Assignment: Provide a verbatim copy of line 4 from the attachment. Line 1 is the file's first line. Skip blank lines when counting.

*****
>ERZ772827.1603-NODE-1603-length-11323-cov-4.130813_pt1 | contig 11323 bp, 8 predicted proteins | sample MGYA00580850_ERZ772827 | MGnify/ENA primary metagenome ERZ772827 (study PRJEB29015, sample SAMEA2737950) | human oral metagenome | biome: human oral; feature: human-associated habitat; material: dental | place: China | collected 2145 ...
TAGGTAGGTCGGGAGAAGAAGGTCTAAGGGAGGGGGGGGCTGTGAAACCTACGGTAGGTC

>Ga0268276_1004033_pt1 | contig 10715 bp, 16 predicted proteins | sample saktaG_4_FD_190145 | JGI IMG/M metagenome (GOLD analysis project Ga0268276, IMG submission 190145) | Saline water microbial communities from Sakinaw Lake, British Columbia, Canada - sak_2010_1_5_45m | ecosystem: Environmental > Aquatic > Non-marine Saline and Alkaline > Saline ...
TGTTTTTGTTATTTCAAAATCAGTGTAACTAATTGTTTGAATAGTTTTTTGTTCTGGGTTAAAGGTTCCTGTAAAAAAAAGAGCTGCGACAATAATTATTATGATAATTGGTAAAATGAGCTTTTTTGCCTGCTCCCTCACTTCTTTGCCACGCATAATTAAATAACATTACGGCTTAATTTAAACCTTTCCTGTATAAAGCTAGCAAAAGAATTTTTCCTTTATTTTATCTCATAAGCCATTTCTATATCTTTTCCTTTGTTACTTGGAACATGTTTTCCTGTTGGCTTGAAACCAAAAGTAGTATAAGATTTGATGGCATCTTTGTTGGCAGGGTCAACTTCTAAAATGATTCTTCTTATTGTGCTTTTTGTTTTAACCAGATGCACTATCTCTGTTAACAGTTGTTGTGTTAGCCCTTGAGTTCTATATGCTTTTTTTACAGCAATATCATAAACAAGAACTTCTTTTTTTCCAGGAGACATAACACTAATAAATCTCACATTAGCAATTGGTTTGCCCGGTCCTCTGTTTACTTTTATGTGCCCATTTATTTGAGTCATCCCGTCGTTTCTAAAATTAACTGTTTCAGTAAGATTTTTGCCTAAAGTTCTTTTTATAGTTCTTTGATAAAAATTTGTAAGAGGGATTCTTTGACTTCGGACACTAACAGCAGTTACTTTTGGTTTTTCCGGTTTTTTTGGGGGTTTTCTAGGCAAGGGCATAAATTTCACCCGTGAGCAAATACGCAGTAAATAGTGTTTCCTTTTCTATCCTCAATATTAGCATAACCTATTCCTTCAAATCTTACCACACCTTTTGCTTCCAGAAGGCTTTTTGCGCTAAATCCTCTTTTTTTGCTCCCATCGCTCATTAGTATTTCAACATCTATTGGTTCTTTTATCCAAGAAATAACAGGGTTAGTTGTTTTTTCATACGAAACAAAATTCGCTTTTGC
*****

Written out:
TGTTTTTGTTATTTCAAAATCAGTGTAACTAATTGTTTGAATAGTTTTTTGTTCTGGGTTAAAGGTTCCTGTAAAAAAAAGAGCTGCGACAATAATTATTATGATAATTGGTAAAATGAGCTTTTTTGCCTGCTCCCTCACTTCTTTGCCACGCATAATTAAATAACATTACGGCTTAATTTAAACCTTTCCTGTATAAAGCTAGCAAAAGAATTTTTCCTTTATTTTATCTCATAAGCCATTTCTATATCTTTTCCTTTGTTACTTGGAACATGTTTTCCTGTTGGCTTGAAACCAAAAGTAGTATAAGATTTGATGGCATCTTTGTTGGCAGGGTCAACTTCTAAAATGATTCTTCTTATTGTGCTTTTTGTTTTAACCAGATGCACTATCTCTGTTAACAGTTGTTGTGTTAGCCCTTGAGTTCTATATGCTTTTTTTACAGCAATATCATAAACAAGAACTTCTTTTTTTCCAGGAGACATAACACTAATAAATCTCACATTAGCAATTGGTTTGCCCGGTCCTCTGTTTACTTTTATGTGCCCATTTATTTGAGTCATCCCGTCGTTTCTAAAATTAACTGTTTCAGTAAGATTTTTGCCTAAAGTTCTTTTTATAGTTCTTTGATAAAAATTTGTAAGAGGGATTCTTTGACTTCGGACACTAACAGCAGTTACTTTTGGTTTTTCCGGTTTTTTTGGGGGTTTTCTAGGCAAGGGCATAAATTTCACCCGTGAGCAAATACGCAGTAAATAGTGTTTCCTTTTCTATCCTCAATATTAGCATAACCTATTCCTTCAAATCTTACCACACCTTTTGCTTCCAGAAGGCTTTTTGCGCTAAATCCTCTTTTTTTGCTCCCATCGCTCATTAGTATTTCAACATCTATTGGTTCTTTTATCCAAGAAATAACAGGGTTAGTTGTTTTTTCATACGAAACAAAATTCGCTTTTGC